Although the summer is not even half over, it seems like some parents are counting the days until the school year starts up again. But the fact of the matter is, summer vacation is still in full swing. For those families with junior high and high school kids, anxiety levels can be quite high as it is not unusual for some teens to experiment with alcohol or drugs during long unsupervised periods like this. While graduation parties are long past, family gatherings, vacation get-togethers and impromptu beach parties can bring youngsters together in close proximity to beer, wine and hard liquor; needless to say, the results can be very unsettling for many parents.
While some mother and fathers may feel that a little experimentation on the part of their teens is unavoidable, others believe it is simply unacceptable; the State of New Jersey is certainly sides with the latter. This time of the year, even teenagers who are just a couple years away from legal drinking age must surely feel that 21 is still a lifetime away. When parties and summer gatherings bring adults and kids together, it is not surprising that the temptation to sneak a drink an be strong for some of these kids.
As New Jersey DWI defense lawyers, we are not here today to argue the moral aspects of underage drinking, but we do have a number of caveats that any underage teen or young adult should consider before indulging oneself when alcohol is nearby and plentiful. Especially for those driving-age kids, the dangers of intoxication could have deadly results when alcohol in any form does not receive the respect that it deserves, and which can only come with age and experience.
From a legal standpoint, getting into behind the wheel of a car when impaired by alcohol or drugs can result in some hefty fines and other penalties, all of which can make for a miserable summer and present future consequences down the line. For those who are under the age of 21, drinking and driving can result in the loss or suspension of one’s driver’s license for a minimum of six months. Even if you don’t yet have a driver’s license, if you are stopped by police and found to have any amount of alcohol in your system, you will be looking at a future suspension of your license once you are eligible to receive it.
On top of the loss of driving privileges, those convicted of underage DWI can end up being ordered to participate in an alcohol education or treatment program, as well as community service, plus he or she my face some potentially heavy fines. Please note that drinking and driving is not a criminal offense in the Garden State, but what this means is that there is no right to a trial by jury; a judge will make the determination of guilt or innocence, not to mention set the penalties following a possible conviction.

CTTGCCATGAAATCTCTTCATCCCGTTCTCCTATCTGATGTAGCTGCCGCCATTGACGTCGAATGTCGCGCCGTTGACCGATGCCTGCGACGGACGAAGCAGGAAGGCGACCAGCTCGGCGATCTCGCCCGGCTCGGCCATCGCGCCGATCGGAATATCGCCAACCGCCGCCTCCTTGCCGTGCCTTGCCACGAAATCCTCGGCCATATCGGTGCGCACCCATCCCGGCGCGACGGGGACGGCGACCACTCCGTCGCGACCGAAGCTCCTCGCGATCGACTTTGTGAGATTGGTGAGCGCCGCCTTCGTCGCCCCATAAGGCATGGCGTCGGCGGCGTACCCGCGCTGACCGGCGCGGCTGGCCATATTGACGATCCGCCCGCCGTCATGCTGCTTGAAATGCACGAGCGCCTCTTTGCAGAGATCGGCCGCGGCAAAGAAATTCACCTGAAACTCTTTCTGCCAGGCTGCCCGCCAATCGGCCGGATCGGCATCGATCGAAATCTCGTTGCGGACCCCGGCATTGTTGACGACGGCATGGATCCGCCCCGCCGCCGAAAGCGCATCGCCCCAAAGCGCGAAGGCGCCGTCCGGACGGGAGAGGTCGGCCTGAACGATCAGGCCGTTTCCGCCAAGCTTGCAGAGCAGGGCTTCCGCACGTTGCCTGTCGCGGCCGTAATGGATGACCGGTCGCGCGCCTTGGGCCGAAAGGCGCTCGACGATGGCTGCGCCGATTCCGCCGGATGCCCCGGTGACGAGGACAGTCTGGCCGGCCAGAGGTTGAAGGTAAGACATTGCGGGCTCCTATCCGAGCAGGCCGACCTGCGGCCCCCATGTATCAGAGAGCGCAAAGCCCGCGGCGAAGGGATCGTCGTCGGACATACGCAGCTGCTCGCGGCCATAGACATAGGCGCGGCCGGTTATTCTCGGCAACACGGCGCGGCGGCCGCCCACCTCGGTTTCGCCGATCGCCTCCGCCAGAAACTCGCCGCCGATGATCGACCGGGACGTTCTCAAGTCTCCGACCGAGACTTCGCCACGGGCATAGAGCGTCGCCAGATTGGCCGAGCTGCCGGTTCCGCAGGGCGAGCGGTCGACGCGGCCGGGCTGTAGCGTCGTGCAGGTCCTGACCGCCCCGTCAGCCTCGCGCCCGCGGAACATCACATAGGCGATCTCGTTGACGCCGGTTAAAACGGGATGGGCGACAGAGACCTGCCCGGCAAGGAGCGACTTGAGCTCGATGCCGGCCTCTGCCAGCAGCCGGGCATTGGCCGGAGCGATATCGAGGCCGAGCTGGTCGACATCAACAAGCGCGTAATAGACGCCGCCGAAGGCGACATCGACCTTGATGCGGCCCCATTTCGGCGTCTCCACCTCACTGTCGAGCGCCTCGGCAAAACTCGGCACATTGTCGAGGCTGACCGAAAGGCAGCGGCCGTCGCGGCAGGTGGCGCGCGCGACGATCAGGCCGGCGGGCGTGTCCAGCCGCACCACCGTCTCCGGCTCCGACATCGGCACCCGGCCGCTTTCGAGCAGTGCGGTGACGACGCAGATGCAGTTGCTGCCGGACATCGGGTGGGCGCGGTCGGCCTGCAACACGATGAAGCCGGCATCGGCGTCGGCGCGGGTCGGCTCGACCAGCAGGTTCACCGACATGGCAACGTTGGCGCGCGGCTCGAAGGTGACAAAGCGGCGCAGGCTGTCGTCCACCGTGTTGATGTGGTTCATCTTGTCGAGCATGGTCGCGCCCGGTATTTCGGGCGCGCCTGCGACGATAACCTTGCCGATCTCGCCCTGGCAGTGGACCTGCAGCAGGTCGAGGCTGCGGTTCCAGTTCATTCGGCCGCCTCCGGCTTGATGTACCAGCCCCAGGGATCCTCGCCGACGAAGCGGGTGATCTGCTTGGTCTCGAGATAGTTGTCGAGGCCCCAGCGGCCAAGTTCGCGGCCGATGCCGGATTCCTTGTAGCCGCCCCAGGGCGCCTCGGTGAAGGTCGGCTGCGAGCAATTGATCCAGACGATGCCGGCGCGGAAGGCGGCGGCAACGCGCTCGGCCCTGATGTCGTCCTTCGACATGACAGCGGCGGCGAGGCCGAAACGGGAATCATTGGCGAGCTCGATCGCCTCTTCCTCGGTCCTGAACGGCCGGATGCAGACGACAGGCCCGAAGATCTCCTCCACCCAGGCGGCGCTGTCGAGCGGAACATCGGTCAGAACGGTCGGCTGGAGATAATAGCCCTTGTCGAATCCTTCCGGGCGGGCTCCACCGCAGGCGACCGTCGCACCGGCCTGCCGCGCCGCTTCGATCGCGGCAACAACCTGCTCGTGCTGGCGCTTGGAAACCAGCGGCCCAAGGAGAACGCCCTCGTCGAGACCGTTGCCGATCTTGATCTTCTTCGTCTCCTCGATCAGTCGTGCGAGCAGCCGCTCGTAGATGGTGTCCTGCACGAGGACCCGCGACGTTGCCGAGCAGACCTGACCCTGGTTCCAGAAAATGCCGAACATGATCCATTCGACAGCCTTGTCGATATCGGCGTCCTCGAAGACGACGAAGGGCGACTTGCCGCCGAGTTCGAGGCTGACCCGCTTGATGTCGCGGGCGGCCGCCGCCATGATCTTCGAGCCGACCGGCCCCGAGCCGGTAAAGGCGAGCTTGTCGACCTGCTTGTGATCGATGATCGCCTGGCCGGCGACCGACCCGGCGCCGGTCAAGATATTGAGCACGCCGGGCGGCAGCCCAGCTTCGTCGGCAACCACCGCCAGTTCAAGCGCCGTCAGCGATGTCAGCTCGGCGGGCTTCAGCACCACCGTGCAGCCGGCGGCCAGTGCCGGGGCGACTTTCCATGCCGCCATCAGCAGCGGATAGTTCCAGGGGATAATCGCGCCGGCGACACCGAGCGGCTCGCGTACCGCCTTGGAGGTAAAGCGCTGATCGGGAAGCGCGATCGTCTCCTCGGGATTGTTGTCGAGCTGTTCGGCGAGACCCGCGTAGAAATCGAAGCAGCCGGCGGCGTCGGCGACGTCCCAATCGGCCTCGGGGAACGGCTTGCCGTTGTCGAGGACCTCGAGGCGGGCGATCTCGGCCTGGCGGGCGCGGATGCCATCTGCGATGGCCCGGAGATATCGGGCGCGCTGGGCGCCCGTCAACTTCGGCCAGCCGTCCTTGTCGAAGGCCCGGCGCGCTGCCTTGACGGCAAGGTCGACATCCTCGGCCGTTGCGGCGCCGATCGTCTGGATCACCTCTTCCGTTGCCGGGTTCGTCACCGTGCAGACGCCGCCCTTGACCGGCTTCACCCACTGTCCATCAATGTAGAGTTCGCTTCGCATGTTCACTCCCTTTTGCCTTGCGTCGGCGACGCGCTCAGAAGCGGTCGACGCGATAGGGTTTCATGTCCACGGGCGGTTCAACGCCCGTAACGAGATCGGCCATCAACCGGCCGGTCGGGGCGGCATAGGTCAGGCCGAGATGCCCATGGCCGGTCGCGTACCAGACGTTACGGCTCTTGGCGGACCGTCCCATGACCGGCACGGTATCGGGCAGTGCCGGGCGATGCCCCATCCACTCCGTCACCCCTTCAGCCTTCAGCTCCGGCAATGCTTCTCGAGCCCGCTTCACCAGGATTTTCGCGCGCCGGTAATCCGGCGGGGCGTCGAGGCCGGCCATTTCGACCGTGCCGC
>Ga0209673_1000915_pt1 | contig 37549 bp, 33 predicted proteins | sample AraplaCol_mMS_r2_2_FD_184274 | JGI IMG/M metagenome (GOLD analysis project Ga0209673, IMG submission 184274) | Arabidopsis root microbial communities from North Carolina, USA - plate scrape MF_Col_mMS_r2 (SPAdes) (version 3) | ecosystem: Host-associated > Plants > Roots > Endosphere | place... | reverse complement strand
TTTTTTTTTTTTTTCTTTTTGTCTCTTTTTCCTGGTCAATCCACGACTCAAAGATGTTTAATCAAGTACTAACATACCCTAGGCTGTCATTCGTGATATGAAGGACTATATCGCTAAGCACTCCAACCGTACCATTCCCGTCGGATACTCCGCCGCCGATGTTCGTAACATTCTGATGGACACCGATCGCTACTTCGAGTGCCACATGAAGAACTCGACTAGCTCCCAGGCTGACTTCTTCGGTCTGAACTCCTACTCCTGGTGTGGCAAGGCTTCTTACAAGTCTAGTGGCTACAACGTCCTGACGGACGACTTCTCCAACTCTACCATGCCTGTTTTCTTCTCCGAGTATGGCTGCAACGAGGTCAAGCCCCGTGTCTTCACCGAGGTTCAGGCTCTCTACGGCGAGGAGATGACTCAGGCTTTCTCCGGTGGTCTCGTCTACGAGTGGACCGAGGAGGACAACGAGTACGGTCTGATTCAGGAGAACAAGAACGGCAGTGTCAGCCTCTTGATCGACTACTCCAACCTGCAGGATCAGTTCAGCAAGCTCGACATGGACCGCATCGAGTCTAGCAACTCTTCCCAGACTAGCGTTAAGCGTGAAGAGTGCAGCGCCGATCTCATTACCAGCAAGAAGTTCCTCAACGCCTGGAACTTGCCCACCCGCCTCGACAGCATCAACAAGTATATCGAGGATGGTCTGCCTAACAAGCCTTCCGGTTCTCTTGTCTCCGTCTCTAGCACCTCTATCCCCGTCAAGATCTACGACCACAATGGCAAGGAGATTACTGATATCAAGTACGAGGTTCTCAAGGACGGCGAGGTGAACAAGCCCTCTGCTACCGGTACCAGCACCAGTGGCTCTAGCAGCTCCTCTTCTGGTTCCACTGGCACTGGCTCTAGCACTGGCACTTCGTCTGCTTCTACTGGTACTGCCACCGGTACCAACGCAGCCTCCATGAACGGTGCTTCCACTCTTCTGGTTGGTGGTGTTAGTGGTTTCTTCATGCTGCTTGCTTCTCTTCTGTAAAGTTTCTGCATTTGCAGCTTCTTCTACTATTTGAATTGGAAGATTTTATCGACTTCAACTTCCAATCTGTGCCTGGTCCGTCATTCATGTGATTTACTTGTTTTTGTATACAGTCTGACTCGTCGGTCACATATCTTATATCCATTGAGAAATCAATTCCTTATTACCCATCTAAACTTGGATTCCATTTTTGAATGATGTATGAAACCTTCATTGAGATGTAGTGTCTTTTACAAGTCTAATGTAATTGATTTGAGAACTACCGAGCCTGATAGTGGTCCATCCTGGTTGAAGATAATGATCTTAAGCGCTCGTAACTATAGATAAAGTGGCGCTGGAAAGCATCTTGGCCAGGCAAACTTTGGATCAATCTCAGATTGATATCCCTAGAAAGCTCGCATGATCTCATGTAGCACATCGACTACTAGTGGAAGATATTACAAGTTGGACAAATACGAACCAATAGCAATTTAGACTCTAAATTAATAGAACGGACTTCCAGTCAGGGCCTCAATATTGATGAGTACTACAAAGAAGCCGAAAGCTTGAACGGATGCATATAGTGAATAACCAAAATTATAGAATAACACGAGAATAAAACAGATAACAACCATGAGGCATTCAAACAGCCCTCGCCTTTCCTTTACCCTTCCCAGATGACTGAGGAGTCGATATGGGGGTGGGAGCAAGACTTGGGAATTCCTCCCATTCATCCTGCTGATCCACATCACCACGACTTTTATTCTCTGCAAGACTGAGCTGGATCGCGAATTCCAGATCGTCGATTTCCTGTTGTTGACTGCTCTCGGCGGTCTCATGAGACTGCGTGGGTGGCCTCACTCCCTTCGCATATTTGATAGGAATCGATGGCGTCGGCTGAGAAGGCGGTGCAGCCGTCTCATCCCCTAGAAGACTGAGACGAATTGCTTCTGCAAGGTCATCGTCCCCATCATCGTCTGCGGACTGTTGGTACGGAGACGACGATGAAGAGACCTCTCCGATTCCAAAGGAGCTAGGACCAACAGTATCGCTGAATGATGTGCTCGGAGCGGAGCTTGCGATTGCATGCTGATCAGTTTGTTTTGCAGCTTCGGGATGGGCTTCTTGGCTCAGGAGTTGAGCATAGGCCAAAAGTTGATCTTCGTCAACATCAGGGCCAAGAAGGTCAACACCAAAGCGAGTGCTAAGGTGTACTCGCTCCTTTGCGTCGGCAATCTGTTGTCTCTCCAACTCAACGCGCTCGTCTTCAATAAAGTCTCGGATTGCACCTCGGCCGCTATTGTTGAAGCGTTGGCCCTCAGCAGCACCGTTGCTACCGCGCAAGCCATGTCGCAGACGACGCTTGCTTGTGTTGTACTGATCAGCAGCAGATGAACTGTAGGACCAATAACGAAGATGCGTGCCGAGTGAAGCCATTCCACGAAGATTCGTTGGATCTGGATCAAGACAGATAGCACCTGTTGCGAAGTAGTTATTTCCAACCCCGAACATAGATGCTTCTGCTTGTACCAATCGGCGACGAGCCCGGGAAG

None of this is meant to scare or intimidate teenagers and other young people who have been toying with the idea of drinking alcohol while under the legal age. What we are trying to do is to lay out the potential consequences so that young people can make an informed choice as to the legal consequences of their actions.
Consuming (or even possessing) alcohol under 21 years of age is addressed in the New Jersey legal statutes, specifically N.J.S. 2C:33-15. With the focus on preventing (through legal penalties) underage drinking, it should come as no surprise that underage DWI is frowned on even more. Undoubtedly, with adults over the legal drinking age being caught on a regular basis operating motor vehicles while legally intoxicated, the state is sure to be serious about dissuading teens and young adults from doing the same thing in their early years. Simply the possession or consumption of beer, wine or hard liquor by a minor is a violation that comes with a minimum $500 fine.
We will also add that in some area of New Jersey even the underage possession or consumption of alcohol on private property is illegal. In such cases, if the police are called to investigate a loud party in someone’s home or backyard, teenagers or adults under 21 who have been drinking may end up being charged with underage drinking. Such situations can result in an individual being hit with a “disorderly persons” offense; this can end up following them into adulthood since that kind of violation gets appended to one’s permanent criminal record, which can impact one’s future education or employment opportunities.
As professional civil and criminal trial lawyers, my legal staff has handled thousands of DWI and underage drinking cases through the years. My colleagues and I can work with prosecuting attorneys and trial judges to have charges reduced or sometimes dropped altogether. Of course, every underage drinking or DWI case is unique, therefore the results may vary depending on the facts and circumstances of each individual’s case.